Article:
Summer Medical Myths Debunked: Don’t Butter Your Tan

The doctor put his hands with stethoscope behind his back on a blurred background.
Image: iStock

Getting ready for your best summer yet? How are you preparing? Maybe you’re planning on perfecting your tan, getting your laps done in the pool, lounging at the beach with your best buds and maybe this is the year you’re finally going to learn to surf. As you plan your summer fun, you’re likely to come across lots of information…some of it accurate, some of it, well, not. We’re here to help you sort through the summer’s biggest health myths so you’ll be on your way to an epic 2019 season.

Myth: Having a base tan will protect you from getting a sunburn.

Truth: Anything that darkens your skin, whether it’s the sun’s natural rays or the UV rays emanating from a tanning bed, is actually causing DNA damage. This DNA damage ultimately can raise your risk of skin cancer, including the most dangerous and hardest to treat form, melanoma. While it’s true that having slightly darker skin makes it slightly harder to burn, a “base tan” usually ends up being the equivalent of SPF 4…nowhere near protective. Rather than trying to show up at the beach already sporting a tan, try sporting sunblock with an SPF of at least 30 (once you get over an SPF of 50, there isn’t much benefit to going higher). Keep yourself protected, even in cloudy weather.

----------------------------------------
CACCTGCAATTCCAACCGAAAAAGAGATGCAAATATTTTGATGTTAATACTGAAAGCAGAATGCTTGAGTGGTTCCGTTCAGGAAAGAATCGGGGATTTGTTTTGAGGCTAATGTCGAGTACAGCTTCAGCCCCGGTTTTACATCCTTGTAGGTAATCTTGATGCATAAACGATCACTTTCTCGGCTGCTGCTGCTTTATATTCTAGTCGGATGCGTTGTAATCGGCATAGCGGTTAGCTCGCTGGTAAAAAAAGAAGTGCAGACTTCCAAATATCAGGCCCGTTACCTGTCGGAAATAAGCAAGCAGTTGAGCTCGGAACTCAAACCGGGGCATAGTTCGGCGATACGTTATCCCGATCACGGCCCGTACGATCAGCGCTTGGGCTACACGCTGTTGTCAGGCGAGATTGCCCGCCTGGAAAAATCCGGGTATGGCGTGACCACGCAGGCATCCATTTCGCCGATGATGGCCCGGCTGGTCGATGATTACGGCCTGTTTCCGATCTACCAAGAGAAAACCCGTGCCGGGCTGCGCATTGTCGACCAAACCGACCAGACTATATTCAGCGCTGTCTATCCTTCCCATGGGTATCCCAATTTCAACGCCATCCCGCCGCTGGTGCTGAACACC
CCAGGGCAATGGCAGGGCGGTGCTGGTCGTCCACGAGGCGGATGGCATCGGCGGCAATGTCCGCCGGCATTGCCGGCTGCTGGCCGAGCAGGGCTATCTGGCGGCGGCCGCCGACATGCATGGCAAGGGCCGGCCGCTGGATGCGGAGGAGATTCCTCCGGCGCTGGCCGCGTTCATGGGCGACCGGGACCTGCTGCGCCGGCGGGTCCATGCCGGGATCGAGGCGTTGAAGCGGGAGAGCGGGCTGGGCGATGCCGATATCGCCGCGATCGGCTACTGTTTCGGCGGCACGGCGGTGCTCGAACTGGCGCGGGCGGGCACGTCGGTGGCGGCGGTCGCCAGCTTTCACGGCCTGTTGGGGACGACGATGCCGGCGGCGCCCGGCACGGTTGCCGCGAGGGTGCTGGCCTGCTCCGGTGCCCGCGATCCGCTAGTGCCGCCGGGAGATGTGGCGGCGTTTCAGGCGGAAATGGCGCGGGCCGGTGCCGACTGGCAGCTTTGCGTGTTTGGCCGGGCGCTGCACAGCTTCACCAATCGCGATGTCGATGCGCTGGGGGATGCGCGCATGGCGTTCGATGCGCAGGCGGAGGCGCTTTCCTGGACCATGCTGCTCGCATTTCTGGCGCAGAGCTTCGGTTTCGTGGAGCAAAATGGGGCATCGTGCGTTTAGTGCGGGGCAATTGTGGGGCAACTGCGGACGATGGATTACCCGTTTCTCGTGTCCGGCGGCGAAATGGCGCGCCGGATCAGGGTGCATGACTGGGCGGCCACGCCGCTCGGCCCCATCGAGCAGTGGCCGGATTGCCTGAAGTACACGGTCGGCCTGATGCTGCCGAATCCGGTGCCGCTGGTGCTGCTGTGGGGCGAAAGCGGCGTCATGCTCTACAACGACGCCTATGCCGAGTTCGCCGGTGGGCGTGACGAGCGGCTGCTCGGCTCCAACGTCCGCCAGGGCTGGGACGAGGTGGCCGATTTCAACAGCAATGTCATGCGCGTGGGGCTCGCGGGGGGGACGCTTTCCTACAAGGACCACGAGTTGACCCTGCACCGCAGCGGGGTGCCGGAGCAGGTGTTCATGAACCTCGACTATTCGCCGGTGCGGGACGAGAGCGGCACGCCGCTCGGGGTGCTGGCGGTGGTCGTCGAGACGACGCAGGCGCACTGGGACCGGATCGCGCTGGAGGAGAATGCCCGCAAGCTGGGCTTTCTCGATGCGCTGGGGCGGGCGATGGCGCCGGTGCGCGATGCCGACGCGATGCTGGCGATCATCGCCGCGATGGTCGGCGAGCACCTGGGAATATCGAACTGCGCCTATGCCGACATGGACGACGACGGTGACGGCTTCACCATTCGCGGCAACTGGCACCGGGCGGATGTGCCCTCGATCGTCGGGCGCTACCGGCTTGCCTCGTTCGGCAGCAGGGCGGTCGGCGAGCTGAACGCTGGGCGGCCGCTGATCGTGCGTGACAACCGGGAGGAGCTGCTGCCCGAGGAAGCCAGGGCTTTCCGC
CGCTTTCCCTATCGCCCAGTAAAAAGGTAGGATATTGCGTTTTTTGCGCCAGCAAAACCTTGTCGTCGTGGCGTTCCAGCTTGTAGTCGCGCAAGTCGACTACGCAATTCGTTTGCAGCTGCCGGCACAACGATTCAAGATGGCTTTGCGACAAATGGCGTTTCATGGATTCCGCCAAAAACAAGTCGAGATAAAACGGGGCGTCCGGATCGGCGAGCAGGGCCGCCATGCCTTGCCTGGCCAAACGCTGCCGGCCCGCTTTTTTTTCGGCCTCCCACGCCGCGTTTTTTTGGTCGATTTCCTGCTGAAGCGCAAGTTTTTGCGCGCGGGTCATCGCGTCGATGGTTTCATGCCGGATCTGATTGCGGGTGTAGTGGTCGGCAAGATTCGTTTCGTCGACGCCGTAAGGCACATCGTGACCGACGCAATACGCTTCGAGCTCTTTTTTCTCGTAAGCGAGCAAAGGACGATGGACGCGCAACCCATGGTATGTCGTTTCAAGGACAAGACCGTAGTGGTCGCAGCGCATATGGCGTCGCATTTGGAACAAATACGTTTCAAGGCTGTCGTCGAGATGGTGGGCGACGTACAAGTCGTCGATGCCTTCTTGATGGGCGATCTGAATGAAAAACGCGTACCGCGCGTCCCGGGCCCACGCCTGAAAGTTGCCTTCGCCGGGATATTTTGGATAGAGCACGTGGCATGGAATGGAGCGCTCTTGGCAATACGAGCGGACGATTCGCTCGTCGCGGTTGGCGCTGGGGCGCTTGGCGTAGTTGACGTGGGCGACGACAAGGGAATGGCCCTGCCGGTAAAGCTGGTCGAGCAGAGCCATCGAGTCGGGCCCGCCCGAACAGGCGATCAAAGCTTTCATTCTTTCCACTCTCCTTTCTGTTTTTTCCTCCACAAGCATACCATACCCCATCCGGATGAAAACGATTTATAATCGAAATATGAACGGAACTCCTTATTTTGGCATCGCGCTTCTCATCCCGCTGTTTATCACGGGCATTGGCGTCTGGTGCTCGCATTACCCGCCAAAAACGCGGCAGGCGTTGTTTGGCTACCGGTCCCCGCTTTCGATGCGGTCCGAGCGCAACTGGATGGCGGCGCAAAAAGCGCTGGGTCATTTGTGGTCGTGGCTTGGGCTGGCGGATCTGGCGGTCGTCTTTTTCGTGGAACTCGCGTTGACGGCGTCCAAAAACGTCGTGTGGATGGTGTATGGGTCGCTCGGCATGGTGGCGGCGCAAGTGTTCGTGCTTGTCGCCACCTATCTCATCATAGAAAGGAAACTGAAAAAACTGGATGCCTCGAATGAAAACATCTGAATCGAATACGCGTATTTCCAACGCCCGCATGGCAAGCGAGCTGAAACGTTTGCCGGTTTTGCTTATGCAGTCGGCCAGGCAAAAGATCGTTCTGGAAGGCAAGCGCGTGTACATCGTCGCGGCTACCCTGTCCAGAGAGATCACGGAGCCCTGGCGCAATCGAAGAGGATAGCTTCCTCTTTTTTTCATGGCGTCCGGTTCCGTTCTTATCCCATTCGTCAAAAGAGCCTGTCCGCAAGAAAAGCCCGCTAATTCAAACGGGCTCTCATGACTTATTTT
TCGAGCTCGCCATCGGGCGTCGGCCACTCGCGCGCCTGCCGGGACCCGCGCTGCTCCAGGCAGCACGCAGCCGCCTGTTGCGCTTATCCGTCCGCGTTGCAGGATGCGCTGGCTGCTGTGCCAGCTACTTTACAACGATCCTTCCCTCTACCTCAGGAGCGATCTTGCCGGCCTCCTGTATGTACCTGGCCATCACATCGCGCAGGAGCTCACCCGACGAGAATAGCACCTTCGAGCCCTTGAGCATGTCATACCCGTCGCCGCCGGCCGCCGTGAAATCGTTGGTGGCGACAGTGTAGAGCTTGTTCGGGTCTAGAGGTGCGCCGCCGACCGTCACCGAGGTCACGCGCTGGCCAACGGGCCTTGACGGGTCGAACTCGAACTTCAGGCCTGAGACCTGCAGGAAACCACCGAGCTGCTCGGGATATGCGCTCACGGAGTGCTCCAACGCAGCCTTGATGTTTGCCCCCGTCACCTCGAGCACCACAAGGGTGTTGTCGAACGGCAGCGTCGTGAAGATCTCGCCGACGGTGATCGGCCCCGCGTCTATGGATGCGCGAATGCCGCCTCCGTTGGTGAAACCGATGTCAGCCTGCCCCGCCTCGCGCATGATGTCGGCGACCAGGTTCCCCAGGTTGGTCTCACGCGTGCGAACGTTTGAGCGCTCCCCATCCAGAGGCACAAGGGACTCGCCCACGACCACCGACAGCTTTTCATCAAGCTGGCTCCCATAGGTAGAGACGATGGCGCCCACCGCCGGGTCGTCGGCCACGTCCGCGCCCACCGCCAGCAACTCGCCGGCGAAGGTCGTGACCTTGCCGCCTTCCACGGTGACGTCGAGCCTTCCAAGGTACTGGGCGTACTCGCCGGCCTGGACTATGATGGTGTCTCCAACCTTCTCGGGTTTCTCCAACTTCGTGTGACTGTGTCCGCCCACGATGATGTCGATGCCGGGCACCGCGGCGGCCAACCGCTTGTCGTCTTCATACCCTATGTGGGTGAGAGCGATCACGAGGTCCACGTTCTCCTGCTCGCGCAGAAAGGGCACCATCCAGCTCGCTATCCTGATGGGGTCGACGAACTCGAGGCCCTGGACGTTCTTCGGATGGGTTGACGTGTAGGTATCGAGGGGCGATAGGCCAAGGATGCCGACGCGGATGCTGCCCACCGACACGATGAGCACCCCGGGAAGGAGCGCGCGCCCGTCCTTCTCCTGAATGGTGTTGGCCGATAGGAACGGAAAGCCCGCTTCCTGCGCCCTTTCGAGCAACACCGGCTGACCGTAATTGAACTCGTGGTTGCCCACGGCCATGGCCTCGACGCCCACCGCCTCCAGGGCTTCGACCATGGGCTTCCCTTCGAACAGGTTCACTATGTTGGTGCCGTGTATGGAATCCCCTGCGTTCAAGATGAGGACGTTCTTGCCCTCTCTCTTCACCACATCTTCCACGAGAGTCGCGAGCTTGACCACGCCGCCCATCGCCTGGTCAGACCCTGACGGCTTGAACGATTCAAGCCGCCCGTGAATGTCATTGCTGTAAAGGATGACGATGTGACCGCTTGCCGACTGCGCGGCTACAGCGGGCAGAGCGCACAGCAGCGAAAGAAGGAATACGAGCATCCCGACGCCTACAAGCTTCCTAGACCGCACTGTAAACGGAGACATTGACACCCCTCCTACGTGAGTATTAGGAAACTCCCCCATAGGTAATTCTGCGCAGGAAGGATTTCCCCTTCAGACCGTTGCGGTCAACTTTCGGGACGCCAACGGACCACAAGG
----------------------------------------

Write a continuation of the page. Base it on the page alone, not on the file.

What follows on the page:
Myth: The sun is always dangerous.

Truth: Yes, the sun can lead to premature skin aging, eye damage and even skin cancer. But, here’s the catch—our bodies need natural sunlight in order to make Vitamin D, which is crucial for bone health, among other things. Up to 40% of us are deficient in Vitamin D thanks to the time we spend glued to our computer screens and desks, and not spending enough time outdoors. How do you balance the risks and benefits of the sun? You can spend 10–20 minutes outdoors in the sun without sunscreen…just be mindful of how strong the sun is and how sensitive your skin is. Also, speak to your doctor about other ways to build up your Vitamin D levels.

Myth: Butter soothes a sunburn.

Truth: If you’ve already cooked your skin, please don’t season it with butter! The greasiness of butter tends to make the heat from a sunburn less likely to dissipate and can delay healing. It’s better to treat a sunburn with cool water or compresses and aloe, especially if you can get it right from the plant source. Remember, if you have blistering of your skin, check in with your doctor and get some expert medical care.

Myth: Since chlorine kills bacteria, you can skip your morning shower if you go for a swim.

Truth: While jumping in the pool is refreshing, it doesn’t eliminate the need for showering. In fact, you may want to shower before and after swimming. As gross as it sounds, studies have shown that an alarming number of people regularly urinate in a pool and that many people don’t think twice about swimming after having diarrhea. Bacteria and viruses can contaminate the pool water and cause illness, and would require more chlorine than is safe to kill them all. Also, lotions, perfumes, detergents and even sweat can cause generation of chloramines, which give pools their distinctively strong smell. Contrary to popular belief, they are not a sign of cleanliness, but just the opposite.

Myth: If you go swimming right after you eat, you will drown.